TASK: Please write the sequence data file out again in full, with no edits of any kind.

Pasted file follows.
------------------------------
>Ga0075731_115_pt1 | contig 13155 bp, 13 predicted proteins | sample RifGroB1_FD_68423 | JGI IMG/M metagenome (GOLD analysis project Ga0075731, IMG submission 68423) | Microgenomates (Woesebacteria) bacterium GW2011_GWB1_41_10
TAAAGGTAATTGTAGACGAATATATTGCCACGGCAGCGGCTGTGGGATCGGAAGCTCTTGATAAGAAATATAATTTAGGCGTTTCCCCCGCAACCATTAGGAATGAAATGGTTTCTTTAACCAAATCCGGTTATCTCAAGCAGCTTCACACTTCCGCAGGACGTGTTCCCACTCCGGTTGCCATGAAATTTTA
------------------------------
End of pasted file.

>Ga0075731_115_pt1 | contig 13155 bp, 13 predicted proteins | sample RifGroB1_FD_68423 | JGI IMG/M metagenome (GOLD analysis project Ga0075731, IMG submission 68423) | Microgenomates (Woesebacteria) bacterium GW2011_GWB1_41_10
TAAAGGTAATTGTAGACGAATATATTGCCACGGCAGCGGCTGTGGGATCGGAAGCTCTTGATAAGAAATATAATTTAGGCGTTTCCCCCGCAACCATTAGGAATGAAATGGTTTCTTTAACCAAATCCGGTTATCTCAAGCAGCTTCACACTTCCGCAGGACGTGTTCCCACTCCGGTTGCCATGAAATTTTA